NPI's Cascadia Advocate

Offering commentary and analysis from Washington, Oregon, and Idaho, The Cascadia Advocate is the Northwest Progressive Institute's unconventional perspective on world, national, and local politics.

Saturday, March 6th, 2021

History in the making: Washington State Senate opens floor debate on capital gains tax

More than six years after Gov­er­nor Jay Inslee first pro­posed levy­ing a cap­i­tal gains tax on the wealthy, the idea is final­ly get­ting its day on the Sen­ate floor.

Wash­ing­ton State Sen­a­tors are cur­rent­ly debat­ing Sub­sti­tute Sen­ate Bill 5096, spon­sored by Sen­a­tor June Robin­son (D‑38th Leg­isla­tive Dis­trict: Sno­homish Coun­ty). If you’d like to watch, you can do so right here on TVW.

Repub­li­cans like Phil For­tu­na­to are bring­ing forth a slew of bad amend­ments to weak­en the bill. After the amend­ments are dis­pensed with, there will be a vote on final pas­sage. (Repub­li­cans have no inten­tion of sup­port­ing the bill regard­less of what hap­pens to their amend­ments, which will like­ly all be rejected.)

For six straight years, NPI has found robust pub­lic sup­port for a cap­i­tal gains tax on the wealthy to fund edu­ca­tion in Wash­ing­ton State. I spoke to this research two months ago when I tes­ti­fied in sup­port of SSB 5096 at its first hear­ing.

The Senae’s non­par­ti­san staff describe the first sub­sti­tute as fol­lows:

Begin­ning Jan­u­ary 1, 2022, an annu­al state net CGT [cap­i­tal gains tax] is imposed on the sale or oth­er vol­un­tary exchange of long-term cap­i­tal assets by indi­vid­u­als. The tax rate is 7.0 percent.

Gen­er­al­ly, the tax rate is applied to the cap­i­tal gains amount report­ed on the indi­vid­u­al’s fed­er­al income tax return.

For res­i­dent indi­vid­u­als, all cap­i­tal gains from the sale or exchange of intan­gi­ble per­son­al prop­er­ty, such as stock, are allo­cat­ed to Wash­ing­ton. Cap­i­tal gains from real estate trans­ac­tions are allo­cat­ed to Wash­ing­ton if the real prop­er­ty is locat­ed in Washington.

Gen­er­al­ly, cap­i­tal gains from the sale or exchange of tan­gi­ble per­son­al prop­er­ty are allo­cat­ed to Wash­ing­ton if the prop­er­ty was locat­ed in Wash­ing­ton at the time of the transaction.

All tax­pay­ers must file with the state Depart­ment of Rev­enue (DOR), a CGT return for each tax­able year; how­ev­er, a per­son with no tax lia­bil­i­ty is not required to file a tax return.

The due date of the state CGT return is the due date for the fed­er­al income tax return, unless oth­er­wise required by DOR. The first state CGT returns are due in 2023.

The first $250,000 of cap­i­tal gains are exclud­ed from the state CGT. Sales or exchanges of some cap­i­tal assets are explic­it­ly exclud­ed from the state CGT, including:

  • all real estate;
  • assets held in a retire­ment account;
  • assets trans­ferred as part of a con­dem­na­tion proceeding;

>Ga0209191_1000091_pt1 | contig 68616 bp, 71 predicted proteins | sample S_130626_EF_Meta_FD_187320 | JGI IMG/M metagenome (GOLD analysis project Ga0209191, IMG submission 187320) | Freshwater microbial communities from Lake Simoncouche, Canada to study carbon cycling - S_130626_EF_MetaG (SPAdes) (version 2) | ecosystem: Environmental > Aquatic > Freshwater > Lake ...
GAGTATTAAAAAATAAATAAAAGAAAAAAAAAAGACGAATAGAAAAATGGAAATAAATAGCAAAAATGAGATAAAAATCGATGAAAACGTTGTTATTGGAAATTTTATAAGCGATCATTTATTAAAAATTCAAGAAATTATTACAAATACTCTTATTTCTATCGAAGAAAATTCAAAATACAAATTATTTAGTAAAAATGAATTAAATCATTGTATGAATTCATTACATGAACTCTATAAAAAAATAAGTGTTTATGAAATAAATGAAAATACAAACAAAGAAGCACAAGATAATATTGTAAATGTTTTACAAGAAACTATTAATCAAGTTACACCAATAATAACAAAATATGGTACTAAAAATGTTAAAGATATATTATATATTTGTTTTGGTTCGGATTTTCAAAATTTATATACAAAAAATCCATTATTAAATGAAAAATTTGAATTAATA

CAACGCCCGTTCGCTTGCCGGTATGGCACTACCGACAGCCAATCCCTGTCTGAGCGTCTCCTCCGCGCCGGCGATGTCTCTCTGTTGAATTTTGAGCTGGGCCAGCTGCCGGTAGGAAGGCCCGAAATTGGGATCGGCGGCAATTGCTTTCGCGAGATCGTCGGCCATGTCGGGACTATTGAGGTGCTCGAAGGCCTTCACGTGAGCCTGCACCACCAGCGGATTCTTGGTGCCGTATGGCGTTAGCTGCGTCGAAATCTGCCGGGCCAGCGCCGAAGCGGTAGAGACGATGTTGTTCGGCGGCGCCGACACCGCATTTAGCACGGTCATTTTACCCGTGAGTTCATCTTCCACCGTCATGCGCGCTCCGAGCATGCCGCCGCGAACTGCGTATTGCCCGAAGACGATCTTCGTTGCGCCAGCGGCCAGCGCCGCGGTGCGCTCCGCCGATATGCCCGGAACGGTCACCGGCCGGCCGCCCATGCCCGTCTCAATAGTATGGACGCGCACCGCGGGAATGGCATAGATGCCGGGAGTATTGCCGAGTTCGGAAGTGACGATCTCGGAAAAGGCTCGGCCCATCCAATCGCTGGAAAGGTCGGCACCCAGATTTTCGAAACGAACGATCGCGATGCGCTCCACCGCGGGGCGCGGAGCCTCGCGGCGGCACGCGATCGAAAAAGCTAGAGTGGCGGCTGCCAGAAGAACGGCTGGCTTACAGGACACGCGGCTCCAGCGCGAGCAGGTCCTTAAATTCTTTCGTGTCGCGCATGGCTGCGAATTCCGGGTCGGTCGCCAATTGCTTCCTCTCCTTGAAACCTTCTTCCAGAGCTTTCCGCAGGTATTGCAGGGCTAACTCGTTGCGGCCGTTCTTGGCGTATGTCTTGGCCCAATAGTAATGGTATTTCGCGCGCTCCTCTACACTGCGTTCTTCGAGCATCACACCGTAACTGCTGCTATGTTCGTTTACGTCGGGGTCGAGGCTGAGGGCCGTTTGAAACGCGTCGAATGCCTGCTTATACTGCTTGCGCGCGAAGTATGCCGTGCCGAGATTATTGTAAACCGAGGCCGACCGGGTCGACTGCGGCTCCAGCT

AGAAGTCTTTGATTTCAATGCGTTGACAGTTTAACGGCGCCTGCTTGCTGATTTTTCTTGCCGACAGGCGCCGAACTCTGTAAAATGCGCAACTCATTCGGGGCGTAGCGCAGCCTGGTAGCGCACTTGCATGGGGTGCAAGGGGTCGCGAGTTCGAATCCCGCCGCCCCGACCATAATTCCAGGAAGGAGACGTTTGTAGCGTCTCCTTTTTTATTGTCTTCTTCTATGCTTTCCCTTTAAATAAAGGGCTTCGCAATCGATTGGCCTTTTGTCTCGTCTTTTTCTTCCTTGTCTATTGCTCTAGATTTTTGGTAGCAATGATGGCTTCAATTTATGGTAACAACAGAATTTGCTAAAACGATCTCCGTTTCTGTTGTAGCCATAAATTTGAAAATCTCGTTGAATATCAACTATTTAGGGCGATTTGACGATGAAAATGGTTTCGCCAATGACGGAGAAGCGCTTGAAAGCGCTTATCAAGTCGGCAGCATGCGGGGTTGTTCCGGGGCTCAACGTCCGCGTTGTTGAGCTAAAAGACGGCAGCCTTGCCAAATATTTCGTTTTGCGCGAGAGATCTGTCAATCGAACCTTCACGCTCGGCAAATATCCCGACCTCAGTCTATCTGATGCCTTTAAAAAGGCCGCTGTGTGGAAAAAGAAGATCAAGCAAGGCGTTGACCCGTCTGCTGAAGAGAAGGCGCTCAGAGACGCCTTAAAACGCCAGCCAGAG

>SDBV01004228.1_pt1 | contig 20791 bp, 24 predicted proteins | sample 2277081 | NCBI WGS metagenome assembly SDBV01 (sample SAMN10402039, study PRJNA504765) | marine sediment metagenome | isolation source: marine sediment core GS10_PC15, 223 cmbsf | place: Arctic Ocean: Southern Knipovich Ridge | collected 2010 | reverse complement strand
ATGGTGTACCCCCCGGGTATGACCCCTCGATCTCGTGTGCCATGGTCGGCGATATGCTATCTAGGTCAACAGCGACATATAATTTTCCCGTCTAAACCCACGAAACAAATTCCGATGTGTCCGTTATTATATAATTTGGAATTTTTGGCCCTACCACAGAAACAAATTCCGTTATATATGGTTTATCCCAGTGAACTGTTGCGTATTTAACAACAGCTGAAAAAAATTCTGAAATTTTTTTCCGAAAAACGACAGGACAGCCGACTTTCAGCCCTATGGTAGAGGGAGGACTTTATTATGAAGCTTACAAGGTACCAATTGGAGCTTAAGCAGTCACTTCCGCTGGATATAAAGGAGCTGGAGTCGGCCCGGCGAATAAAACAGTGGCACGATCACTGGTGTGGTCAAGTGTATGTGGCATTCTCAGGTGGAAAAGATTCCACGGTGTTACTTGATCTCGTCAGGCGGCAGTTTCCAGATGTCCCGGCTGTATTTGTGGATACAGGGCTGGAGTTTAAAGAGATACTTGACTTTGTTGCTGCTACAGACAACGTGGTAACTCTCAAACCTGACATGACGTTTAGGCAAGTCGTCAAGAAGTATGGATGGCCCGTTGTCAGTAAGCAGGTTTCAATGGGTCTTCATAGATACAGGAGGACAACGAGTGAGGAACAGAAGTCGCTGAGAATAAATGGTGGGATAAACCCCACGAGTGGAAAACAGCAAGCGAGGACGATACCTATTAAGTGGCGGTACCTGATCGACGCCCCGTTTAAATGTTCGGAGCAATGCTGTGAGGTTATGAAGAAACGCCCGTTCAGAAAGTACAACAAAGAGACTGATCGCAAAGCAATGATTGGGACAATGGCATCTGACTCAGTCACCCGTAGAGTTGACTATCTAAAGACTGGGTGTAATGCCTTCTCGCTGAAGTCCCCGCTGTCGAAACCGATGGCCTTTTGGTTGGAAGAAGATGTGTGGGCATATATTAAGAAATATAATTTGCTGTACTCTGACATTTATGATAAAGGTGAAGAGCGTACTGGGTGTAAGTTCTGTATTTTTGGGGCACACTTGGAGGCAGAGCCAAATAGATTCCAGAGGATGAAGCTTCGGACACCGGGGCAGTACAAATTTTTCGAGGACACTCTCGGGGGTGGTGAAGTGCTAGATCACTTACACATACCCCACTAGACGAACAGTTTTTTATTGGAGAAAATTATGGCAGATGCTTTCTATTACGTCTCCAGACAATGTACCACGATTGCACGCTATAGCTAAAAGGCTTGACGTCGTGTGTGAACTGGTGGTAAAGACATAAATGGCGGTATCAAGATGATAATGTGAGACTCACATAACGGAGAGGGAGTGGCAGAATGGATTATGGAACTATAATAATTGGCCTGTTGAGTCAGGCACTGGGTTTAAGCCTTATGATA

• live­stock relat­ed to farm­ing or ranching;
  • agri­cul­tur­al land that meets cer­tain require­ments; cer­tain types of prop­er­ty used in a trade or busi­ness such as machin­ery and equip­ment that have been imme­di­ate­ly expensed;
  • cap­i­tal assets acquired and used only for pur­pos­es of a trade or busi­ness of a sole proprietorship;
  • tim­ber and tim­ber­lands; and
  • good­will received from the sale of a fran­chised auto dealership.

A deduc­tion is pro­vid­ed for the sale of sub­stan­tial­ly all of a qual­i­fied fam­i­ly-owned small businesses.

A qual­i­fied fam­i­ly-owned busi­ness is a busi­ness where: the own­er of the busi­ness held a qual­i­fy­ing inter­est for at least eight years imme­di­ate­ly before the sale or trans­fer of the business;

  • the own­er of the busi­ness or their fam­i­ly mem­ber mate­ri­al­ly par­tic­i­pat­ed in oper­at­ing the busi­ness for at least five of the last eight years;
  • the busi­ness had no more than 50 full-time employ­ees at any time dur­ing the 12- month peri­od imme­di­ate­ly pre­ced­ing the sale or trans­fer of the busi­ness; and
  • the busi­ness had world­wide gross rev­enue of $6 mil­lion or less in the 12-month peri­od pre­ced­ing the sale or trans­fer of the business.

The first $350 mil­lion of state CGT rev­enues received each year are deposit­ed into the state Edu­ca­tion Lega­cy Trust Account. The remain­der is deposit­ed into a new Tax­pay­er Relief Account.

Sen­a­tor Robin­son has offered a strik­ing amend­ment, which can be read here.

The strik­er does the fol­low­ing as assessed by staff:

  1. Mod­i­fies the title;
  2. Adds intent language;
  3. Elim­i­nates the max­i­mum num­ber of employ­ees a busi­ness may have for its sale to qual­i­fy for the small busi­ness deduction;
  4. Increas­es the qual­i­fy­ing gross income thresh­old for the small busi­ness deduc­tion from $6,000,000 to $10,000,000;
  5. Removes the sec­tion of the bill that would require ambi­gu­i­ties to be con­strued in favor of the appli­ca­tion of the tax;
  6. Removes the sec­tion of the bill that would autho­rize rec­i­p­ro­cal tax col­lec­tion agreements;
  7. Mod­i­fies the deposit and dis­tri­b­u­tion of tax col­lec­tions: Deposits the first $350,000,000 col­lect­ed each fis­cal year into the Edu­ca­tion Lega­cy Trust Account, deposits the next $100,000,000 into the gen­er­al fund, and deposits the remain­der into a new­ly cre­at­ed tax­pay­er fair­ness account;
  8. Pro­vides annu­al infla­tion­ary adjust­ments for the $250,000 exclu­sion amount, $10,000,000 gross income thresh­old for the small busi­ness deduc­tion, and account dis­tri­b­u­tion amounts; and
  9. Makes tech­ni­cal cor­rec­tions and clarifications.

It is tru­ly grat­i­fy­ing to see the Sen­ate final­ly take up this wor­thy idea and move it to a floor debate. We look for­ward to wit­ness­ing the Sen­ate give this vital­ly impor­tant pro­gres­sive tax reform idea a suc­cess­ful vote off the Sen­ate floor.

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